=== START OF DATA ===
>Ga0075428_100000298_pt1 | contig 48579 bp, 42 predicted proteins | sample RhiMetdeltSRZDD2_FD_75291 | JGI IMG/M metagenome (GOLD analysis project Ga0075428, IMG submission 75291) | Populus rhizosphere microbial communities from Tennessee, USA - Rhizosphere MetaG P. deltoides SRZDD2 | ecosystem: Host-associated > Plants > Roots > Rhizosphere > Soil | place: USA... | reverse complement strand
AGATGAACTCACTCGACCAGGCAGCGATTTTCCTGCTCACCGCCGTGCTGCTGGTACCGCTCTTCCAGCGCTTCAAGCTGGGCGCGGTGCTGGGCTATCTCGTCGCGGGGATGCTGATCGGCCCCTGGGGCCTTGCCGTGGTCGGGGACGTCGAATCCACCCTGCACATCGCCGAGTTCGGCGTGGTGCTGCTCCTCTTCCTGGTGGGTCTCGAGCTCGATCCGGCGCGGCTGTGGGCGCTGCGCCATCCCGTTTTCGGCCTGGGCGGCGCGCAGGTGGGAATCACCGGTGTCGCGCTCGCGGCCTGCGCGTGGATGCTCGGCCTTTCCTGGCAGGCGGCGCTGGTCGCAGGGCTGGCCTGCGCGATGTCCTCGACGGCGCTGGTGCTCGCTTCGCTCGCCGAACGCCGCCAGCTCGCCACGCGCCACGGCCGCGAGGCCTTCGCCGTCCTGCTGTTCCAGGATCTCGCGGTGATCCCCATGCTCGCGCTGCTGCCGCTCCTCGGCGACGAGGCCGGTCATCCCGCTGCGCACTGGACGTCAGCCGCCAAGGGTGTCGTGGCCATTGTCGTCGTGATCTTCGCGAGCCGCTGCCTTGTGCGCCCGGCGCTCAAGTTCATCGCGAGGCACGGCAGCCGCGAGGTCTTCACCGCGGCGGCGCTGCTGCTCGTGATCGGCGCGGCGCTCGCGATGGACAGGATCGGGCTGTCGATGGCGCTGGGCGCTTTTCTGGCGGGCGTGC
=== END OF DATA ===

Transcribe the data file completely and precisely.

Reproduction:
>Ga0075428_100000298_pt1 | contig 48579 bp, 42 predicted proteins | sample RhiMetdeltSRZDD2_FD_75291 | JGI IMG/M metagenome (GOLD analysis project Ga0075428, IMG submission 75291) | Populus rhizosphere microbial communities from Tennessee, USA - Rhizosphere MetaG P. deltoides SRZDD2 | ecosystem: Host-associated > Plants > Roots > Rhizosphere > Soil | place: USA... | reverse complement strand
AGATGAACTCACTCGACCAGGCAGCGATTTTCCTGCTCACCGCCGTGCTGCTGGTACCGCTCTTCCAGCGCTTCAAGCTGGGCGCGGTGCTGGGCTATCTCGTCGCGGGGATGCTGATCGGCCCCTGGGGCCTTGCCGTGGTCGGGGACGTCGAATCCACCCTGCACATCGCCGAGTTCGGCGTGGTGCTGCTCCTCTTCCTGGTGGGTCTCGAGCTCGATCCGGCGCGGCTGTGGGCGCTGCGCCATCCCGTTTTCGGCCTGGGCGGCGCGCAGGTGGGAATCACCGGTGTCGCGCTCGCGGCCTGCGCGTGGATGCTCGGCCTTTCCTGGCAGGCGGCGCTGGTCGCAGGGCTGGCCTGCGCGATGTCCTCGACGGCGCTGGTGCTCGCTTCGCTCGCCGAACGCCGCCAGCTCGCCACGCGCCACGGCCGCGAGGCCTTCGCCGTCCTGCTGTTCCAGGATCTCGCGGTGATCCCCATGCTCGCGCTGCTGCCGCTCCTCGGCGACGAGGCCGGTCATCCCGCTGCGCACTGGACGTCAGCCGCCAAGGGTGTCGTGGCCATTGTCGTCGTGATCTTCGCGAGCCGCTGCCTTGTGCGCCCGGCGCTCAAGTTCATCGCGAGGCACGGCAGCCGCGAGGTCTTCACCGCGGCGGCGCTGCTGCTCGTGATCGGCGCGGCGCTCGCGATGGACAGGATCGGGCTGTCGATGGCGCTGGGCGCTTTTCTGGCGGGCGTGC